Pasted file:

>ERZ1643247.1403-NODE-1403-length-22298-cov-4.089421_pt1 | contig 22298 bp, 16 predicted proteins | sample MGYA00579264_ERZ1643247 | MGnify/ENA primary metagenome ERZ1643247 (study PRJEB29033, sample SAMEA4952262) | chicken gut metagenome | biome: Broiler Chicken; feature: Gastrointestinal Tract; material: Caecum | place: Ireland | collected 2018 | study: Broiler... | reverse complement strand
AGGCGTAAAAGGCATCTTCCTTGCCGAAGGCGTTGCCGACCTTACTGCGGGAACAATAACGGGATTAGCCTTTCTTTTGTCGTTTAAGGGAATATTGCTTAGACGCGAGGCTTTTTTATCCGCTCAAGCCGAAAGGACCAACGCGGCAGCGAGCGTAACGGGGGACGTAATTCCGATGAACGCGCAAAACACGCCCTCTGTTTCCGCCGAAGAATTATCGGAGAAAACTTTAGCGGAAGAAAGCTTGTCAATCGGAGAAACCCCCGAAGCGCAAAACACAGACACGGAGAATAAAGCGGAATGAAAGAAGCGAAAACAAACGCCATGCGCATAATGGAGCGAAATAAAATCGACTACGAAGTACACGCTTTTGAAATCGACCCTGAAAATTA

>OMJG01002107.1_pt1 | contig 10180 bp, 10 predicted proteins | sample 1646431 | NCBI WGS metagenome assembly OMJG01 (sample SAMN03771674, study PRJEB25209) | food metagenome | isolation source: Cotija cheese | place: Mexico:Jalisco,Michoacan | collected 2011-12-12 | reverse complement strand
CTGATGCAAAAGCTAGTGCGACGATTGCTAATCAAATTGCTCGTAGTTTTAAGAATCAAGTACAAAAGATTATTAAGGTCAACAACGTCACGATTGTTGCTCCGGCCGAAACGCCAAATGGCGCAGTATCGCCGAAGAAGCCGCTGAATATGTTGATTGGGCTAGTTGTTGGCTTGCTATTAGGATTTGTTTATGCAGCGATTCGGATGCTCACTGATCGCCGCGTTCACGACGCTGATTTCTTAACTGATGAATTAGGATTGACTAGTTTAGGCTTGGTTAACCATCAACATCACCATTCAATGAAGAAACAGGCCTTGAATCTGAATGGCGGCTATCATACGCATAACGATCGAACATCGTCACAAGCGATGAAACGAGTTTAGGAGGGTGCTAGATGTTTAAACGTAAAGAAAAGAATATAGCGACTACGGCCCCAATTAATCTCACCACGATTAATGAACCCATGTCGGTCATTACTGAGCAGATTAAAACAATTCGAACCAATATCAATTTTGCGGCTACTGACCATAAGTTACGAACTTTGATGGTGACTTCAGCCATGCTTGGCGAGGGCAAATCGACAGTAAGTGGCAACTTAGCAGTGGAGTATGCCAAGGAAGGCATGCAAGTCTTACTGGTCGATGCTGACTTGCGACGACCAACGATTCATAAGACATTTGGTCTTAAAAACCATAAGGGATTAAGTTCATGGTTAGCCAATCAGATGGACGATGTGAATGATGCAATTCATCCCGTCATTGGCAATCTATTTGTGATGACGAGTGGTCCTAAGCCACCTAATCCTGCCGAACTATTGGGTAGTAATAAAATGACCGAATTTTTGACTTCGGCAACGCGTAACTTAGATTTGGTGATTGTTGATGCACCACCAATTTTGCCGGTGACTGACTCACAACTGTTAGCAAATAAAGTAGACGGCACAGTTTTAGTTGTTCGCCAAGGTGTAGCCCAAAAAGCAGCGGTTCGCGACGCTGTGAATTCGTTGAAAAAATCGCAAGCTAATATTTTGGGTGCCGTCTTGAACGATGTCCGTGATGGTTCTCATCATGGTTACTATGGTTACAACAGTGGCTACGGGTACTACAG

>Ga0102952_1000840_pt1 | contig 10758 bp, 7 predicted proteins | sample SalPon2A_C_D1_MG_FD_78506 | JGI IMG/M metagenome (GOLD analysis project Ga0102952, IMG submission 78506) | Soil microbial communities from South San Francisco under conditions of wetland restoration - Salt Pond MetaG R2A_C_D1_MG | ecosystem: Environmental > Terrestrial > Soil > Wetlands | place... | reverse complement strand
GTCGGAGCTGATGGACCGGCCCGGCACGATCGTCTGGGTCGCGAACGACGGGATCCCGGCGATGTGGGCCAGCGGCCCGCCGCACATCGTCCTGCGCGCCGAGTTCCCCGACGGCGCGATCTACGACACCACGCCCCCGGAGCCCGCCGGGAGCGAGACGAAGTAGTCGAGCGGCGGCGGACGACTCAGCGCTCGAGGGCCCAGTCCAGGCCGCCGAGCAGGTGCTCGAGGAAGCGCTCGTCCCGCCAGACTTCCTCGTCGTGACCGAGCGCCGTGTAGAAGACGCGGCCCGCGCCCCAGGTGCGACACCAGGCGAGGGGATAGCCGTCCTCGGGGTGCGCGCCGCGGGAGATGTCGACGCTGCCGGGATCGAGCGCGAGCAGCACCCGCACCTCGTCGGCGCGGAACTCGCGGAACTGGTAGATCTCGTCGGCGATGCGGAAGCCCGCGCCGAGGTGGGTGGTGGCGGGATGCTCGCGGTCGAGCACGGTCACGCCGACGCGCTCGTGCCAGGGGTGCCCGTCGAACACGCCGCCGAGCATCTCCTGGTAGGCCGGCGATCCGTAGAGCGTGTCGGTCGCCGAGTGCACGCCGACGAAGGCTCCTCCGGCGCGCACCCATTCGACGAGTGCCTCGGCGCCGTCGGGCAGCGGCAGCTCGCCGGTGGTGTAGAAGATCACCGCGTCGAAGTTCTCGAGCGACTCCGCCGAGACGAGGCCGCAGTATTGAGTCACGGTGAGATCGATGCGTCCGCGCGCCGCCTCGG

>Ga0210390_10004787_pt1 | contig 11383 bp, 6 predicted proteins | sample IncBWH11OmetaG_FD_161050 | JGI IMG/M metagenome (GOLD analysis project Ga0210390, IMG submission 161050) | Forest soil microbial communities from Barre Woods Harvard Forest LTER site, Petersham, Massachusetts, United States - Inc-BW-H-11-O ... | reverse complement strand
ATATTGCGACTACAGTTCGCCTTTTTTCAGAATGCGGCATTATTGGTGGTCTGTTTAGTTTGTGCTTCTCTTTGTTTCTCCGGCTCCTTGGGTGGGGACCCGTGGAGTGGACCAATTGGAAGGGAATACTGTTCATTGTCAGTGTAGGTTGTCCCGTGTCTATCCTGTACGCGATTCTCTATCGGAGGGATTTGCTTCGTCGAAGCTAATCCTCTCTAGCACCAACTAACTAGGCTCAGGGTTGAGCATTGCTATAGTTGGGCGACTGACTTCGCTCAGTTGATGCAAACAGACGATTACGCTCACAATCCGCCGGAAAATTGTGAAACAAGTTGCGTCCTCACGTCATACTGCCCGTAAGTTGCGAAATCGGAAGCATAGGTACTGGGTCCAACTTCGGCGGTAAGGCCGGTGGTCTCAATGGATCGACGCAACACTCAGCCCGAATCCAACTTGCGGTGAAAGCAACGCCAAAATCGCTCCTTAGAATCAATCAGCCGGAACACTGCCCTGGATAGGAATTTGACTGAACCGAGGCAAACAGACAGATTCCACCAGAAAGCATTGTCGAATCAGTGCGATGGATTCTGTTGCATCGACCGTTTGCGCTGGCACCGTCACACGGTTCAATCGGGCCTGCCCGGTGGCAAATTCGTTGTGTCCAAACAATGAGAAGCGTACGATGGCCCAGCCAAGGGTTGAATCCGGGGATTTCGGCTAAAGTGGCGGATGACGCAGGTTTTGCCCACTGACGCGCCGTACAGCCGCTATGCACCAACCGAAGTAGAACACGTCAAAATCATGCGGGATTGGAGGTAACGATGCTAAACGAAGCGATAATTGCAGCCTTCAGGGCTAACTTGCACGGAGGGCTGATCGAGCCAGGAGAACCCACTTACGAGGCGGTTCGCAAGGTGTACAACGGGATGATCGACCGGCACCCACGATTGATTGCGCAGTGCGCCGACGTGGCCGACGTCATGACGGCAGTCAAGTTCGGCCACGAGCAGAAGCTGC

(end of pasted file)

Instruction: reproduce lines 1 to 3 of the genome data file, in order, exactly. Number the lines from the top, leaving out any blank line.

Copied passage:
>ERZ1643247.1403-NODE-1403-length-22298-cov-4.089421_pt1 | contig 22298 bp, 16 predicted proteins | sample MGYA00579264_ERZ1643247 | MGnify/ENA primary metagenome ERZ1643247 (study PRJEB29033, sample SAMEA4952262) | chicken gut metagenome | biome: Broiler Chicken; feature: Gastrointestinal Tract; material: Caecum | place: Ireland | collected 2018 | study: Broiler... | reverse complement strand
AGGCGTAAAAGGCATCTTCCTTGCCGAAGGCGTTGCCGACCTTACTGCGGGAACAATAACGGGATTAGCCTTTCTTTTGTCGTTTAAGGGAATATTGCTTAGACGCGAGGCTTTTTTATCCGCTCAAGCCGAAAGGACCAACGCGGCAGCGAGCGTAACGGGGGACGTAATTCCGATGAACGCGCAAAACACGCCCTCTGTTTCCGCCGAAGAATTATCGGAGAAAACTTTAGCGGAAGAAAGCTTGTCAATCGGAGAAACCCCCGAAGCGCAAAACACAGACACGGAGAATAAAGCGGAATGAAAGAAGCGAAAACAAACGCCATGCGCATAATGGAGCGAAATAAAATCGACTACGAAGTACACGCTTTTGAAATCGACCCTGAAAATTA

>OMJG01002107.1_pt1 | contig 10180 bp, 10 predicted proteins | sample 1646431 | NCBI WGS metagenome assembly OMJG01 (sample SAMN03771674, study PRJEB25209) | food metagenome | isolation source: Cotija cheese | place: Mexico:Jalisco,Michoacan | collected 2011-12-12 | reverse complement strand